• WELL, as I heard someone say on the radio this week, what's over and done with is never really over and done with - and I guess that could certainly be said of the Independence Referendum.

  • BY THE time you read this article on September 19, we could well know the outcome of the closely contested referendum for independence.

  • I have always been a supporter of the idea of Scotland's political independence but never did I imagine that I'd get the chance to vote for it in my early thirties.

  • As I sat in a combine in Perthshire this week with a good friend who has contributed to this column once last back end, he remarked that it was like trying to decide what to write an essay on at university.

  • I have tried to maintain an impartial view of the Independence debate, but for the economics of Scottish agriculture my analysis clearly draws me towards No Thanks.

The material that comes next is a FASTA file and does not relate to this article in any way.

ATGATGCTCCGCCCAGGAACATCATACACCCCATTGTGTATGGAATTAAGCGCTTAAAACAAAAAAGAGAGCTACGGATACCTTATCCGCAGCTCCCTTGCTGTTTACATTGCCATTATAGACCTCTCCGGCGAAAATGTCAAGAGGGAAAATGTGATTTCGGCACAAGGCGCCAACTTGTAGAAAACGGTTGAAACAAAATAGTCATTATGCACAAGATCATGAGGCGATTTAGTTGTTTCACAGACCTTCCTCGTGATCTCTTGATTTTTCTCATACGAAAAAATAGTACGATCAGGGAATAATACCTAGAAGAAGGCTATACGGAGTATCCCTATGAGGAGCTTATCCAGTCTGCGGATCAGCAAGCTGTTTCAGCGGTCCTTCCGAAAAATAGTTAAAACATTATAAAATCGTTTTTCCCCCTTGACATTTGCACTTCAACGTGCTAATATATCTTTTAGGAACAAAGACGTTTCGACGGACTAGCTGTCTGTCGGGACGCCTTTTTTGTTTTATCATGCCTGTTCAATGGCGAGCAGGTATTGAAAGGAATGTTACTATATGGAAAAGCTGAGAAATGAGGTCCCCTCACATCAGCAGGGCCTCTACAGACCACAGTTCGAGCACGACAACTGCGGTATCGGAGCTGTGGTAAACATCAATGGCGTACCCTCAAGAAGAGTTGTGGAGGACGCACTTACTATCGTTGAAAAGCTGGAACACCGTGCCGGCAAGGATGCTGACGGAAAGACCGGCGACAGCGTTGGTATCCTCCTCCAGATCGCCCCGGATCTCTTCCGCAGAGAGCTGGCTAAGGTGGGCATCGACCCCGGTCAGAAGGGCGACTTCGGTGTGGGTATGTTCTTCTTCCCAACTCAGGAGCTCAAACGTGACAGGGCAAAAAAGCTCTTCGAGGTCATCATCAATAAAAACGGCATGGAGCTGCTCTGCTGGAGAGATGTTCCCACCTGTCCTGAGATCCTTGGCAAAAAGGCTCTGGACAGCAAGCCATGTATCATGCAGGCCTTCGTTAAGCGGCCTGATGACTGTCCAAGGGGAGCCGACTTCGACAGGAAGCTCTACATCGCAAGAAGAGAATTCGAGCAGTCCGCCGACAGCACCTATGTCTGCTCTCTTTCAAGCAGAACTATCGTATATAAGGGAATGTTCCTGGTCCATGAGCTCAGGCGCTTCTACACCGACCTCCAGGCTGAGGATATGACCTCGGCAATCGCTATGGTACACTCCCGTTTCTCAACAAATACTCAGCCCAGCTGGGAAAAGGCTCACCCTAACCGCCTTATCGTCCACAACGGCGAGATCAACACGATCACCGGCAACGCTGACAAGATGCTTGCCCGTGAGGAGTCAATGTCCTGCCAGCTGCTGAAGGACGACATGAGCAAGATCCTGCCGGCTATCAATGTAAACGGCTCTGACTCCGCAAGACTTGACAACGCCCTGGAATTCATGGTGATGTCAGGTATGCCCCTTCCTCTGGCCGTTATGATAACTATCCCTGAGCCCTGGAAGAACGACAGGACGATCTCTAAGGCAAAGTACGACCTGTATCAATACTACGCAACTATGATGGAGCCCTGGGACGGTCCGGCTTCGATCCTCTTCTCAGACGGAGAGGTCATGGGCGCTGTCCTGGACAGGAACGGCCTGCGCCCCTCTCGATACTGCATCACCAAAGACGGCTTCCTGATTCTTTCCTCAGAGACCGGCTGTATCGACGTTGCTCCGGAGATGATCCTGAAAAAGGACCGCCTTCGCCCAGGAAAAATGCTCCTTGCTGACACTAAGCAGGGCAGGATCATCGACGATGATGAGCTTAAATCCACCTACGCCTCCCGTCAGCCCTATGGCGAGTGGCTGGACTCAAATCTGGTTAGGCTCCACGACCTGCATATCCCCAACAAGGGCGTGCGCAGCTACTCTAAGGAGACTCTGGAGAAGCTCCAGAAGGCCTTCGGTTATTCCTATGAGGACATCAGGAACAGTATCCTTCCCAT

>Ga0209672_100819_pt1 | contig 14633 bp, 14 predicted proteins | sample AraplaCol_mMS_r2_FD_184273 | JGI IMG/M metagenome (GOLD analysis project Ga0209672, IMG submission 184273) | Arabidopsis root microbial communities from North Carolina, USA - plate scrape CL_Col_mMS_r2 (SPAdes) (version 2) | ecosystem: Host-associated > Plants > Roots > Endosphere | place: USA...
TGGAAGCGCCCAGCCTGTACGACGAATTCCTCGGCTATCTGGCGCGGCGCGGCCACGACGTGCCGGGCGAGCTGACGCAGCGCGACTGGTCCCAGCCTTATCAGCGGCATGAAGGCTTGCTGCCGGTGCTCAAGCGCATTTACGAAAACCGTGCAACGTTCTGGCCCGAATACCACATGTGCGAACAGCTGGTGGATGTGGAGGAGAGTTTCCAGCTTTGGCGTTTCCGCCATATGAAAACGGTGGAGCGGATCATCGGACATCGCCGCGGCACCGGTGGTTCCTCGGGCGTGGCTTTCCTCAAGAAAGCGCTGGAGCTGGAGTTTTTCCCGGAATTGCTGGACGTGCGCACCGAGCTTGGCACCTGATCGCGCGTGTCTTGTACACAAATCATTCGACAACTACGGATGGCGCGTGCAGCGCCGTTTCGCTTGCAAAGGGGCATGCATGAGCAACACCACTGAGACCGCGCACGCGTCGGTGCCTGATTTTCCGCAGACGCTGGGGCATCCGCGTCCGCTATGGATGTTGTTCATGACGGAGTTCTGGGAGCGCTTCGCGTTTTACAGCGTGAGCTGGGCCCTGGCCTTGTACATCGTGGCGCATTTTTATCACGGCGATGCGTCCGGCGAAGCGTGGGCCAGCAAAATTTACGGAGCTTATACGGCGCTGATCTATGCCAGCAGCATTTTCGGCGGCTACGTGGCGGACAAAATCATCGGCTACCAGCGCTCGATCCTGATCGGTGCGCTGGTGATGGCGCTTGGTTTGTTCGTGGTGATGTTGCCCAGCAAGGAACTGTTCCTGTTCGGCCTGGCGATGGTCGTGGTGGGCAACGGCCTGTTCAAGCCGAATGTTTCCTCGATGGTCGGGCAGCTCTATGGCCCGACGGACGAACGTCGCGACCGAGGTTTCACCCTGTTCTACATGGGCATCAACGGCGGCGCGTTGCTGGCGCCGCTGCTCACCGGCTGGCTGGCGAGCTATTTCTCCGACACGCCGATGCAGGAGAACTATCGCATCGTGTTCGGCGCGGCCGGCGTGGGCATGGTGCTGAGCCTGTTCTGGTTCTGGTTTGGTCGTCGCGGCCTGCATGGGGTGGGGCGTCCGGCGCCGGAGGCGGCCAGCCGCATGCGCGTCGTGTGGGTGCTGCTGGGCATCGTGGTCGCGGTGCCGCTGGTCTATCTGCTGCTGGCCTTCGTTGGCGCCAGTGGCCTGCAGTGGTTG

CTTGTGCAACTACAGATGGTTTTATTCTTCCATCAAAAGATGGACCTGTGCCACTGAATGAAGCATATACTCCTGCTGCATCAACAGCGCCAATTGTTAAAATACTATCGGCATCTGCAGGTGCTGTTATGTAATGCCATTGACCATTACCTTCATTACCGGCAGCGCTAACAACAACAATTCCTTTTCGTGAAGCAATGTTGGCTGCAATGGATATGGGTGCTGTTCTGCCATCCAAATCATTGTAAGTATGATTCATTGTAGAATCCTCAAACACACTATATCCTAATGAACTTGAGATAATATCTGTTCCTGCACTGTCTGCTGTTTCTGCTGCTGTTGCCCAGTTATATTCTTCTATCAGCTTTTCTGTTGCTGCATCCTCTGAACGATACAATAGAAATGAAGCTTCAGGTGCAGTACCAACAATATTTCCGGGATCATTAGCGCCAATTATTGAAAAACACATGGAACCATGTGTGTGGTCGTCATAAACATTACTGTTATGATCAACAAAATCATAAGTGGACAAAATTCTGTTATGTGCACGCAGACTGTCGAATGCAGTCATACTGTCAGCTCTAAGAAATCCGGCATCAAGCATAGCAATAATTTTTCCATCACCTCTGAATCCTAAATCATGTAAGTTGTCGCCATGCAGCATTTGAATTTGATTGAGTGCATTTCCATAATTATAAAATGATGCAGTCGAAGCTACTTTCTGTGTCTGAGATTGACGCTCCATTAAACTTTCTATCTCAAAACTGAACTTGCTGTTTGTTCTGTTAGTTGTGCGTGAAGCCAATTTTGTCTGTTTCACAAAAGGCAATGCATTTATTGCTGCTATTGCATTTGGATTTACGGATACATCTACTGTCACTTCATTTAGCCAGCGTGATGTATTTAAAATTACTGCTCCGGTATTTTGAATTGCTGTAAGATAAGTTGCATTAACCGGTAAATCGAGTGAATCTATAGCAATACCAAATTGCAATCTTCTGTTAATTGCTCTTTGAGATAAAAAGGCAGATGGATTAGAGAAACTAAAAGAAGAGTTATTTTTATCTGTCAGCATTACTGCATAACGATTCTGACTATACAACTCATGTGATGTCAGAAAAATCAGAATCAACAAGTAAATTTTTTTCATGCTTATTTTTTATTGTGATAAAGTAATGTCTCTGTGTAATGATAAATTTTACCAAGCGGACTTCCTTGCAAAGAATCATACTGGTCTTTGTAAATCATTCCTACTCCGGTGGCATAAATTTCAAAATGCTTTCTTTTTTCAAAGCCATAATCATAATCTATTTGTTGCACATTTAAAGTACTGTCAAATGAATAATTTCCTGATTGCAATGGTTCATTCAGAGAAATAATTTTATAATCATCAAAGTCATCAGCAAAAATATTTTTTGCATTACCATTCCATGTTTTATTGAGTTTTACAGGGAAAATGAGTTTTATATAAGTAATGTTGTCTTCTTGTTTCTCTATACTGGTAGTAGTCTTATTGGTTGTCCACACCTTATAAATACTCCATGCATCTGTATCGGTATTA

• In common with many I have agonised over how I should vote in the referendum.

  • BACK IN 2000 this column predicted greater volatility in our industry, but I must admit, at the time, I never envisaged such vast swings in so many of our products leaving our farms.

  • We were born in Scotland, we brought our children up here, we run a family farming business in this beautiful and prosperous country - we are Scottish through and through and will firmly be voting 'No'.

  • Ever since the SNP announced the date for the forthcoming Scottish independence referendum the decision on what way to vote has played back and forth in my mind.

  • As a late convert to the idea of devolution when that referendum took place in 1997, I feel that my decision to support the proposal has definitely been the correct one.